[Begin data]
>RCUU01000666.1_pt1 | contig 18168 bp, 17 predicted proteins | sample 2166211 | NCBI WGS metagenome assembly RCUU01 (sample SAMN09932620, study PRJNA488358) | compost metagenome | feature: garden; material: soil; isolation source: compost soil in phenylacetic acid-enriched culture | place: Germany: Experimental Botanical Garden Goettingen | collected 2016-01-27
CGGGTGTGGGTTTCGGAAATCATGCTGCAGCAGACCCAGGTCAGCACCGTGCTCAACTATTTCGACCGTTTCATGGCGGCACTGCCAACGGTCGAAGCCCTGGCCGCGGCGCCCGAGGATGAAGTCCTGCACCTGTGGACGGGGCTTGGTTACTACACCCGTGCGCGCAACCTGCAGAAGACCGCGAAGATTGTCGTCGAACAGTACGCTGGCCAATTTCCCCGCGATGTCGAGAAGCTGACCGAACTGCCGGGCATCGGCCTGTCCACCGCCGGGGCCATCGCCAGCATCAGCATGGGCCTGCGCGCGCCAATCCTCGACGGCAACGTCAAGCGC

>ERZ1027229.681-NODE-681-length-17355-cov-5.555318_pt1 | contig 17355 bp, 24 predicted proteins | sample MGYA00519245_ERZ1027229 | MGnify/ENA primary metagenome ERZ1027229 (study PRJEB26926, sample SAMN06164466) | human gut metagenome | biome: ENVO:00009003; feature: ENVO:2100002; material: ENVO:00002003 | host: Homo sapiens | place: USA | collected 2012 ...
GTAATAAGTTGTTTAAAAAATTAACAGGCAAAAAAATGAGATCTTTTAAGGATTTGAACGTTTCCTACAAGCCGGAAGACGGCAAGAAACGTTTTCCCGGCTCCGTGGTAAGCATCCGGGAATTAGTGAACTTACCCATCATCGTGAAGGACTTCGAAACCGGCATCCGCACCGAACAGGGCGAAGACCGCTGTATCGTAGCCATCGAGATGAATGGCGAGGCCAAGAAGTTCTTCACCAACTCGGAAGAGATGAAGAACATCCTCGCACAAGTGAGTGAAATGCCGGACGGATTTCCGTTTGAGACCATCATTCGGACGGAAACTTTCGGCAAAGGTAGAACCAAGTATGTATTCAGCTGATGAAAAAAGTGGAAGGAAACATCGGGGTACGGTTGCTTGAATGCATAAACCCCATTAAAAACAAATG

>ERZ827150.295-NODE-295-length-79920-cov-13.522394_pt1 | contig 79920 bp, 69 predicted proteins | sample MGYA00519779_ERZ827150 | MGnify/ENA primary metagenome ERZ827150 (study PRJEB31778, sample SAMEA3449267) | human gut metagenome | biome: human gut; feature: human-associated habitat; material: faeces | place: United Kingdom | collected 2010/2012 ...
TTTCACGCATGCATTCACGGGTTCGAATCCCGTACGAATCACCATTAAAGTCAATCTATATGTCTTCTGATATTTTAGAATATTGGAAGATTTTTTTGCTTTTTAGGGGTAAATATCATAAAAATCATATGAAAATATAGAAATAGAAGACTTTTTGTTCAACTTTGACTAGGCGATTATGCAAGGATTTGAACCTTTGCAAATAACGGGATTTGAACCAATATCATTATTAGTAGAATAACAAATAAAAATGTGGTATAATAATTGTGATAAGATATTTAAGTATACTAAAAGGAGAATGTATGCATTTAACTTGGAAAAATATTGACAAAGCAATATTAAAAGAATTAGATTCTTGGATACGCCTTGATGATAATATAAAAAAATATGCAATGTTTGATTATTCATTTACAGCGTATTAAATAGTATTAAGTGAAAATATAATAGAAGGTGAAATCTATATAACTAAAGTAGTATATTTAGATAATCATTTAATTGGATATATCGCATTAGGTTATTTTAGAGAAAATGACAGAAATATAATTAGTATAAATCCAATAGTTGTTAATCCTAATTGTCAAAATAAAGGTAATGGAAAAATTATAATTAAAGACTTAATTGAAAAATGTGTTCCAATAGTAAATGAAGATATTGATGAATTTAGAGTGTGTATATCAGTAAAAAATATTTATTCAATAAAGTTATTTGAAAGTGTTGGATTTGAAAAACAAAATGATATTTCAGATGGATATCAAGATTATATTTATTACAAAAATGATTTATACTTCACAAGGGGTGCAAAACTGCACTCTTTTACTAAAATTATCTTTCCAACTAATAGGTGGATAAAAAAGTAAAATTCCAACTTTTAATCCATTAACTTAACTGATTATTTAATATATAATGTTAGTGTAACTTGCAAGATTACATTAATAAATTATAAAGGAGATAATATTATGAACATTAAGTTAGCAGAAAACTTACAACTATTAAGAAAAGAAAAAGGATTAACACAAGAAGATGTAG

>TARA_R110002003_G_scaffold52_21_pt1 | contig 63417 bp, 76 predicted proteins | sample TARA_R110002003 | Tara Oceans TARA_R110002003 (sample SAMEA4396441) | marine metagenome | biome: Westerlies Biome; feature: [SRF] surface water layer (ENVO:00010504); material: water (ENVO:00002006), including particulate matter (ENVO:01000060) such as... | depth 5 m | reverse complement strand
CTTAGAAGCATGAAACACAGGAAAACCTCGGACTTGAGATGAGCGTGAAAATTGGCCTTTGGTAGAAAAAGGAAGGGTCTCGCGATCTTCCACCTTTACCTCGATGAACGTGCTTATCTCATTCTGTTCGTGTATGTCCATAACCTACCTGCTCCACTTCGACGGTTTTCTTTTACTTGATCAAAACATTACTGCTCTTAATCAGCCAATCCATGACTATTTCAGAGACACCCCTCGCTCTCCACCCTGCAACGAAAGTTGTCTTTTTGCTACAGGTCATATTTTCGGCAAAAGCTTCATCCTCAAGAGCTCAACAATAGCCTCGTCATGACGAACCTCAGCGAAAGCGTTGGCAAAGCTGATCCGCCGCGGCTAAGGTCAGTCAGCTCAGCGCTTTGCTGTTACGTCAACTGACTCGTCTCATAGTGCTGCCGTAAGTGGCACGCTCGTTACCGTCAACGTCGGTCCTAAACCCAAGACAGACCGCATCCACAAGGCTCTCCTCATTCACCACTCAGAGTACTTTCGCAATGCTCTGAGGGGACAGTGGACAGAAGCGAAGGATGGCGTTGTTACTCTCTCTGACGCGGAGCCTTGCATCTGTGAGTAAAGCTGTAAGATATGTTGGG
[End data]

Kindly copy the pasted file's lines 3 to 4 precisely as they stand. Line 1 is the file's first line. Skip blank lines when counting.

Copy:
>ERZ1027229.681-NODE-681-length-17355-cov-5.555318_pt1 | contig 17355 bp, 24 predicted proteins | sample MGYA00519245_ERZ1027229 | MGnify/ENA primary metagenome ERZ1027229 (study PRJEB26926, sample SAMN06164466) | human gut metagenome | biome: ENVO:00009003; feature: ENVO:2100002; material: ENVO:00002003 | host: Homo sapiens | place: USA | collected 2012 ...
GTAATAAGTTGTTTAAAAAATTAACAGGCAAAAAAATGAGATCTTTTAAGGATTTGAACGTTTCCTACAAGCCGGAAGACGGCAAGAAACGTTTTCCCGGCTCCGTGGTAAGCATCCGGGAATTAGTGAACTTACCCATCATCGTGAAGGACTTCGAAACCGGCATCCGCACCGAACAGGGCGAAGACCGCTGTATCGTAGCCATCGAGATGAATGGCGAGGCCAAGAAGTTCTTCACCAACTCGGAAGAGATGAAGAACATCCTCGCACAAGTGAGTGAAATGCCGGACGGATTTCCGTTTGAGACCATCATTCGGACGGAAACTTTCGGCAAAGGTAGAACCAAGTATGTATTCAGCTGATGAAAAAAGTGGAAGGAAACATCGGGGTACGGTTGCTTGAATGCATAAACCCCATTAAAAACAAATG